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Microsoft HoloLens Augmented Reality Headset to Conquer Outer Space

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NASA and Microsoft are teaming up to develop Sidekick, a new project using commercial technology to assist astronauts aboard the International Space Station (ISS). Sidekick uses Microsoft Augmented Reality (AR) headset HoloLens to provide virtual aid to astronauts. Two HoloLens devices are scheduled to launch on SpaceX’s seventh commercial resupply mission to the station on June 28.

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HoloLens onSightAugmented Reality (AR) technology overlays the real world with computer-generated annotations and virtual objects displayed by AR headsets. Microsoft made a strong claim to AR leadership with the announcement of the HoloLens “face computer,” a stand-alone headset that resembles a pair of ski goggles and displays holograms over the real world.

HoloLens Technology Could Empower Future Astronauts

HoloLens is impressive and hints at sci-fi-like computing with clearly defined applications to work and entertainment. Though the device, which received rave reviews, is described as an AR headset, it can be used as a Virtual Reality (VR) interface as well. As an example of using HoloLens to stream multi-user VR worlds, NASA and Microsoft are also developing OnSight, a HoloLens application powered by data from the Curiosity rover, which will enable scientists to work virtually on Mars together.

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Sam Scimemi, director of the ISS program at NASA Headquarters in Washington, said:

HoloLens and other virtual and mixed reality devices are cutting edge technologies that could help drive future exploration and provide new capabilities to the men and women conducting critical science on the International Space Station. This new technology could also empower future explorers requiring greater autonomy on the journey to Mars.

Microsoft CEO Satya Nadella proclaimed the announcement “unbelievably cool,” The Wall Street Journal reports.

Project Sidekick will leverage HoloLens AR devices to assist astronauts in operations on the ISS. HoloLens applications will act as interactive virtual operating manuals, and display animated holographic illustrations on top of the equipment and devices that the astronauts are working with. This capability could reduce the amount of training needed before missions, and could be useful for future missions to Mars and the planets, where communication delays limit the possibility to provide realtime assistance from Earth.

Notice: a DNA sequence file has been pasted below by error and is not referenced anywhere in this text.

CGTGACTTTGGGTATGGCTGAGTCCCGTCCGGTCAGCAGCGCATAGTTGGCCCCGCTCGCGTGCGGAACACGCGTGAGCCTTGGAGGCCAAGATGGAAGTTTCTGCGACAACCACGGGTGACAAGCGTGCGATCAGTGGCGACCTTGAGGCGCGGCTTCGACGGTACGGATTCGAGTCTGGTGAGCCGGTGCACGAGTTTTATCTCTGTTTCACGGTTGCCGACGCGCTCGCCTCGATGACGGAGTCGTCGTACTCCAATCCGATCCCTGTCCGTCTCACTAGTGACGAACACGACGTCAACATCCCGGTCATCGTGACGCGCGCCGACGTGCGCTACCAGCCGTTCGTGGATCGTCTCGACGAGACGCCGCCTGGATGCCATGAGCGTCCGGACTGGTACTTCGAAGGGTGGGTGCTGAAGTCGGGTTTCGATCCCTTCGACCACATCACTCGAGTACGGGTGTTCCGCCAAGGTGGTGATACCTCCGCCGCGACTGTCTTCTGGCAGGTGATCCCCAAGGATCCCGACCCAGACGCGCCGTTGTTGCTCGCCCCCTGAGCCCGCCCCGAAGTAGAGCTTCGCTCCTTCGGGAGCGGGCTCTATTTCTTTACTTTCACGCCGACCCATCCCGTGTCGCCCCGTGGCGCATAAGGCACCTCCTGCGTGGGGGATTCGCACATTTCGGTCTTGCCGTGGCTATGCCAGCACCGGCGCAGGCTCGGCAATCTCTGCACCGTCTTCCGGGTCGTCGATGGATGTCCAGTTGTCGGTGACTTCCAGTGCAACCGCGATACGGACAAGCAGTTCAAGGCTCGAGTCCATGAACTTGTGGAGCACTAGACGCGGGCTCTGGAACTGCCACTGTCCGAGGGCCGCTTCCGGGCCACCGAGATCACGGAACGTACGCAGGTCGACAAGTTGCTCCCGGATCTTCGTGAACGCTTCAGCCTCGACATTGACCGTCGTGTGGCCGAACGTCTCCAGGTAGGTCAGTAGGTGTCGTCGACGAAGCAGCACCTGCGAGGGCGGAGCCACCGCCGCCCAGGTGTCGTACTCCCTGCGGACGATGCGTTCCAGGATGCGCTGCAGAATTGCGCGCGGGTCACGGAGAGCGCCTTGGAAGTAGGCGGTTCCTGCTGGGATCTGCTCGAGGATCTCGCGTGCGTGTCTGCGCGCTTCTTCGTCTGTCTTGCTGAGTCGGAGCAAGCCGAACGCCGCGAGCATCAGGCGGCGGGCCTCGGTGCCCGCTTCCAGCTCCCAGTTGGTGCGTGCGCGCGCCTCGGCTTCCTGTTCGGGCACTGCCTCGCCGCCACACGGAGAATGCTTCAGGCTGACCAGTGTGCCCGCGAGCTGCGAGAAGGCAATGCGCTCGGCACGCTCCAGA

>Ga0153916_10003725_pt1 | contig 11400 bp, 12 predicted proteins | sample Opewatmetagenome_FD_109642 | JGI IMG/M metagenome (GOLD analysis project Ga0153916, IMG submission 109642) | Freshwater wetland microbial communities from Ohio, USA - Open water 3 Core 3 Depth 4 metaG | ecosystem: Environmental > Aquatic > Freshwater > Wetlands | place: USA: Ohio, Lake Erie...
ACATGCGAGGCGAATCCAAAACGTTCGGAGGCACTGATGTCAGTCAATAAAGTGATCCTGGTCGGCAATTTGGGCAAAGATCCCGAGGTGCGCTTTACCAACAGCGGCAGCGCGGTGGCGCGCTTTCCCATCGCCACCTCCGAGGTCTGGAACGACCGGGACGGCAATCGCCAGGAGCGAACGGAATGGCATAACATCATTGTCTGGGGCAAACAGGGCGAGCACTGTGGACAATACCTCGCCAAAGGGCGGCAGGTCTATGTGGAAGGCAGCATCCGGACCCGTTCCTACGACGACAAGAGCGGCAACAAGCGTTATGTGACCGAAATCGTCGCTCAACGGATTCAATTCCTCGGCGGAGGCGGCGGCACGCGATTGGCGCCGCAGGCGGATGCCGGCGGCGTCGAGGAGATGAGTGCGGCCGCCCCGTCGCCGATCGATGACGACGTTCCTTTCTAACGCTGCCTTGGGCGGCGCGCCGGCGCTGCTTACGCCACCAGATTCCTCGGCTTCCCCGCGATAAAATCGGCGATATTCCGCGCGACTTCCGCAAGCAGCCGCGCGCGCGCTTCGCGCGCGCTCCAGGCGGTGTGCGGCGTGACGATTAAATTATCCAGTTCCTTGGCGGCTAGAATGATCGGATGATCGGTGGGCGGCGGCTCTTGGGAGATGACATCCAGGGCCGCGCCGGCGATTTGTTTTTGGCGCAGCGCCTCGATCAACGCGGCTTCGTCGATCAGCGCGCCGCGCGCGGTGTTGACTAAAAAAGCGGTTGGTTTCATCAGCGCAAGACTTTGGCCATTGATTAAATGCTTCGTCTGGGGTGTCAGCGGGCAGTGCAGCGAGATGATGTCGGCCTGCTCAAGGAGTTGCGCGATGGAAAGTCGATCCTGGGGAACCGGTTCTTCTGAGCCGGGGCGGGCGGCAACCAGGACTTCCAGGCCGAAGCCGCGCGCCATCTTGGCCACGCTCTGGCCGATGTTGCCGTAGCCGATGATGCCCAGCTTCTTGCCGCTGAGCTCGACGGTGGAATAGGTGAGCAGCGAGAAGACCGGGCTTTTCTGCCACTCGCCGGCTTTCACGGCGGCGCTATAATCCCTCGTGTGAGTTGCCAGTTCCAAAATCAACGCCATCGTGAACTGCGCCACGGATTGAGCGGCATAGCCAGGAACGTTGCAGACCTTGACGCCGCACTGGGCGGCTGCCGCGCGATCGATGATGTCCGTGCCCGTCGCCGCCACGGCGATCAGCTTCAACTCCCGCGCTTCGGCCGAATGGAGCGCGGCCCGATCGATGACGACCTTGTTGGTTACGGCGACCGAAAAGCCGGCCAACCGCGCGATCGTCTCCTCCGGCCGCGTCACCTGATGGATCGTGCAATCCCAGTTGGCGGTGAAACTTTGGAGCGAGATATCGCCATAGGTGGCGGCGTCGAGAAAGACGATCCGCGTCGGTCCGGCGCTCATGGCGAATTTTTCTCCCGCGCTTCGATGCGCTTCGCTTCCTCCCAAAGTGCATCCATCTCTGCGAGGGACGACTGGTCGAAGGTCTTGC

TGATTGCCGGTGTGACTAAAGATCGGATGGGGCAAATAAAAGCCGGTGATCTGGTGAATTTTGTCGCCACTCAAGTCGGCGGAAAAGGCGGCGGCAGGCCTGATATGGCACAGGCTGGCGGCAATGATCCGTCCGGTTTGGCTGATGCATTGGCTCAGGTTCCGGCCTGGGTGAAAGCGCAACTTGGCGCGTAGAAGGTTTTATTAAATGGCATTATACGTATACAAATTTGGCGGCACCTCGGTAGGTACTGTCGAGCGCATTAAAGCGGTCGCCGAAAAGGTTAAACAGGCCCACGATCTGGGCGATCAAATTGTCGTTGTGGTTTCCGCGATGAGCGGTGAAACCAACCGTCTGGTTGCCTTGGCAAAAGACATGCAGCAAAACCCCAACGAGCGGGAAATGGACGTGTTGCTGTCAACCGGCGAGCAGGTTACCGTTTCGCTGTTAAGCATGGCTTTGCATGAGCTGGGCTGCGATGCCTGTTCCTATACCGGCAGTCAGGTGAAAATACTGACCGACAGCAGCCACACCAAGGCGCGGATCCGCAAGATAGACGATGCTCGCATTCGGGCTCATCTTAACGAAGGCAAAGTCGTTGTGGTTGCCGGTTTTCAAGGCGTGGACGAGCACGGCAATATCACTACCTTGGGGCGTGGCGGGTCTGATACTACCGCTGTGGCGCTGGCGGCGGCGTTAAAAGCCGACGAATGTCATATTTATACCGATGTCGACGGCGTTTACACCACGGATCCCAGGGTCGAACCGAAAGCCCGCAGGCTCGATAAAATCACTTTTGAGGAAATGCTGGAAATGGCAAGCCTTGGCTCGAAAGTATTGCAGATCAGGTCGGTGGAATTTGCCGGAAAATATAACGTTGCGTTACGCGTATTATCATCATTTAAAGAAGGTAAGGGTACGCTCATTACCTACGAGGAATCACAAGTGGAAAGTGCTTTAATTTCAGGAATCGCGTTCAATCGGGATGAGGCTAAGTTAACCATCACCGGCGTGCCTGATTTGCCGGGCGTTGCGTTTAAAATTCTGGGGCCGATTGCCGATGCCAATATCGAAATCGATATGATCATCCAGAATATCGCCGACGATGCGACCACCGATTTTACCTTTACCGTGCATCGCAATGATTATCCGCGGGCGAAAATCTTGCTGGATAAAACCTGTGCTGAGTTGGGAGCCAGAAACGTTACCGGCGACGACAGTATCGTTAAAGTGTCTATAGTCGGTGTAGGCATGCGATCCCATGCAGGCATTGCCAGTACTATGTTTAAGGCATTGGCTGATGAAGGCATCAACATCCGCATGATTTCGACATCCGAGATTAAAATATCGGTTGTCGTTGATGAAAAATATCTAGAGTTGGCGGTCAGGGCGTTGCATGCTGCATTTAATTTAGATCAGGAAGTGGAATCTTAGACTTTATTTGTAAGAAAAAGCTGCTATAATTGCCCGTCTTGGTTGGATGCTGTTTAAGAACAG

“Microsoft HoloLens is about transforming the ways you create, connect, and explore,” said Alex Kipman, a Microsoft technical fellow. He added:

Sidekick is a prime example of an application for which we envisioned HoloLens being used – unlocking new potential for astronauts and giving us all a new perspective on what is possible with holographic computing.

Images from NASA and Microsoft.

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Science

NASA Scientists Sketch Tentative Theory of EmDrive Propulsion

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Last week the final version of the NASA Eagleworks EmDrive paper, titled “Measurement of Impulsive Thrust from a Closed Radio-Frequency Cavity in Vacuum,” published in the American Institute of Aeronautics and Astronautics (AIAA)’s prestigious Journal of Propulsion and Power, described promising experimental results and hinted at possible theoretical models.

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Science

Final NASA Eagleworks Paper Confirms Promising EmDrive Results, Proposes Theoretical Model

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Earlier this month Hacked reported that a draft version of the much expected EmDrive paper by the NASA Eagleworks team, had been leaked. Now, the final version of the paper has been published.

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Politics

What to Expect for Space and Sci/Tech Under President Trump?

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US President-elect Donald Trump doesn’t strike as one who knows – or cares – a lot about space, science, and technology. Since the announcement of Trump’s victory, there have been a lot of headlines about a possible catastrophic impact of the upcoming Trump presidency on space and sci/tech in the US. However, a smart businessman – and Trump is one – knows that he must have competent advisers for issues on which he is ignorant, or uninterested.

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